Iran’s foreign currency exchange market experienced one of its biggest ever crises when the rial fell to a record low last week, with the price of a single US dollar reaching a reported 50,000
rials. Panicked Iranians withdrew their cash from the banks and stood in long lines in front of the money exchange offices in downtown Tehran waiting to buy foreign currencies.
While President Hassan Rouhani tried to calm the people and promised to manage this turbulent “fake market,” the market reacted even more aggressively and there was an increase in the rate in response to the president’s message.
Last Wednesday, police and security services attacked traders with batons and made 90 arrests while shutting down dozens of money exchange shops. But it would be naive to think that a few currency traders are responsible for this crisis. To put it simply, people can no longer trust the government and they are worried about the fate of Iran’s nuclear deal and all the possible consequences the nation might face if President Donald Trump decides to pull the US out of the agreement on May 12.
Trump has told his Western allies to discuss Iran’s ballistic missile program and regional policies if they want the US to remain committed to the deal. Trump threatened to withdraw if the gaps he has highlighted in the deal are not bridged by May 12. This would also mean no more waiving of sanctions.
Perhaps Iran’s currency market reacted to Trump’s possible action ahead of the deadline, since the regime is simply refusing to have any engagements leading to talks about the issues concerned. French President Emmanuel Macron last Tuesday asked Iran to open up talks like those they had on the nuclear deal over its missile program. He said this program can be overseen by the international community and proposed making regional countries involved as well.
The Iranian answer was “no,” as expressed by foreign ministry spokesperson Bahram Ghasemi, who said last Thursday that Iran would not limit its defensive capabilities.
Possible sanctions because of its ballistic missile program could force Tehran to withdraw from the nuclear deal and this scenario is the one that makes all insiders and outsiders believe the deal may be called off in May.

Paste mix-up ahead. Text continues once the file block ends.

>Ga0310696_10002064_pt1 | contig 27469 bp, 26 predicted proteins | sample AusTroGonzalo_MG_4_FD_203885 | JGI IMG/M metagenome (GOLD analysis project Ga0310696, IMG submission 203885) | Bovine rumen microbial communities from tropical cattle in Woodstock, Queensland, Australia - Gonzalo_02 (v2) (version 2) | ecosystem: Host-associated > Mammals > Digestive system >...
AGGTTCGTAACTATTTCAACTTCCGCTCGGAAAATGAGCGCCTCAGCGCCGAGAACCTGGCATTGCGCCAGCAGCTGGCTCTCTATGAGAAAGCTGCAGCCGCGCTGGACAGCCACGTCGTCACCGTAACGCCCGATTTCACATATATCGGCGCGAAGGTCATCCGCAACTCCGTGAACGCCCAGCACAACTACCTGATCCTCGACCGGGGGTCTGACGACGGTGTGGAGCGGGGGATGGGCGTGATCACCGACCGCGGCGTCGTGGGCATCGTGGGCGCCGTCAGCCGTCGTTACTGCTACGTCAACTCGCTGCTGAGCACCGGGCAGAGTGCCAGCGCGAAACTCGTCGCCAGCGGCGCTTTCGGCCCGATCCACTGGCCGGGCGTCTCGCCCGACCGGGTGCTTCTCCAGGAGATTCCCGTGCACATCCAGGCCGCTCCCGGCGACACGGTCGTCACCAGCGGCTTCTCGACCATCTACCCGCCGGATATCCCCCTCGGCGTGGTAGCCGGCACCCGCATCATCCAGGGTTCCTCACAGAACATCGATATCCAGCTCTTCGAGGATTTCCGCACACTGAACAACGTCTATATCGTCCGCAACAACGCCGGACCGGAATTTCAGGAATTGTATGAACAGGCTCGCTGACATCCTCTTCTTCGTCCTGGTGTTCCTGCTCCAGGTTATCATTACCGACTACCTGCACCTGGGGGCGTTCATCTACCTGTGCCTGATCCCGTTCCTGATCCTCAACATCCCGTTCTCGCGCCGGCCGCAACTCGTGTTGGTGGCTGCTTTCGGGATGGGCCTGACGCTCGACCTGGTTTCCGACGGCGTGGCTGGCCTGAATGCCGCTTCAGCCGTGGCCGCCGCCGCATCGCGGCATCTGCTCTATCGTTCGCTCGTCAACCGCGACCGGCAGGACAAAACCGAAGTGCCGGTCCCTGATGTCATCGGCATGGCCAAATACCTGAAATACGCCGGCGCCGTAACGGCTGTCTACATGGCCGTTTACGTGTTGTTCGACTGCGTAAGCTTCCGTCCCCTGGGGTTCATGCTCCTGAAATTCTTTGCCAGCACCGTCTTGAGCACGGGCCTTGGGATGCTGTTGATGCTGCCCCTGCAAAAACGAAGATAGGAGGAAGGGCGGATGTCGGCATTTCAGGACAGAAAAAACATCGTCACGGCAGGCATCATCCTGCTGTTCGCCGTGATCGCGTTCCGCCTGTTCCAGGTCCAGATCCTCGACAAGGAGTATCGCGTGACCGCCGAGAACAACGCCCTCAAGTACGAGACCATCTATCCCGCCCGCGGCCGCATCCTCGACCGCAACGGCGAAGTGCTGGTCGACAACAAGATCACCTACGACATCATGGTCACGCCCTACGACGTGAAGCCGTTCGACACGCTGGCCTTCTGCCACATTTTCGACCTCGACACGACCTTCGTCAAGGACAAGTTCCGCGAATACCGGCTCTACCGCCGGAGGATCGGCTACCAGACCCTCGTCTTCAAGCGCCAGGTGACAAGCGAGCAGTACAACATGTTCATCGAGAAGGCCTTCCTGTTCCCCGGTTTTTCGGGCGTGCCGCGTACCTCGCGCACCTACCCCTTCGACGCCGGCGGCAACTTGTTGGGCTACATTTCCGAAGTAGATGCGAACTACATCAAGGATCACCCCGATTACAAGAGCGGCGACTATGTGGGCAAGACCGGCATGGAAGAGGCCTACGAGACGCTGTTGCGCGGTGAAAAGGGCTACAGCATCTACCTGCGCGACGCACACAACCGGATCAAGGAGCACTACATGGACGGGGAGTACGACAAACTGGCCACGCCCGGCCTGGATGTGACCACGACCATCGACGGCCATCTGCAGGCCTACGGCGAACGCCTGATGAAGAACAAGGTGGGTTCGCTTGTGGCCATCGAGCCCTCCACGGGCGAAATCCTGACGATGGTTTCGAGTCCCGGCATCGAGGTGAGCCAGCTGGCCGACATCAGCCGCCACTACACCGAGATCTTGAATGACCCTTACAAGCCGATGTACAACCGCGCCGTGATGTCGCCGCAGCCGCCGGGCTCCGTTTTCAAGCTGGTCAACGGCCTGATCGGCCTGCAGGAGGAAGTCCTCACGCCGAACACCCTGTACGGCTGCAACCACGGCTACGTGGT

UK Prime Minister Theresa May and German Chancellor Angela Merkel met at a security conference in Berlin last week and both expressed their wish to remain committed to the Iran deal, but added that other issues such as Tehran’s missile program have to be addressed. “We share the US concerns about Iran’s destabilizing activity in the Middle East, and we stand ready to take further appropriate measures to tackle these issues,” said May.
This is a clear message to Tehran that times are changing and not in its favor. Iran was counting on the EU to stand up to Trump’s decision, but now Iran is facing the prospect of new sanctions and greater economic hardship if it refuses to talk about its missile program.
Iranians are already angry and frustrated with the regime, which promised to improve their lives after the nuclear deal was signed in 2015, but not much has changed since. It would be hard to now tell Iranians to accept more sanctions and to resist Western imperialism, when the people associated with the regime are all earning well and enjoying comfortable lives.
This currency crisis has already created a new threat of public anger and possible protests because of its impact on the price of goods and on inflation.
The regime’s choices are very limited, as it is under public pressure to reform and implement quick changes, while the international community is also demanding cooperation on regional issues and is challenging its aggressive behavior.
None of these extra pressures would have been necessary if, since the nuclear deal, Iran had shown a more relaxed regional policy and the Islamic Revolutionary Guard Corps — whose presence is today being felt from Lebanon to Iraq, Syria and Yemen — was limiting its presence outside its borders.
Of course it is never too late for negotiations but, at this stage, when the Iranian people seem to have given up hope of any improvements under the current regime, it is hard to say if the
international community thinks differently. This is not about the US dollar’s value rising; it is about the level of trust the Iranian public displays toward the regime, which seems to be fading and thereby making the local currency worthless.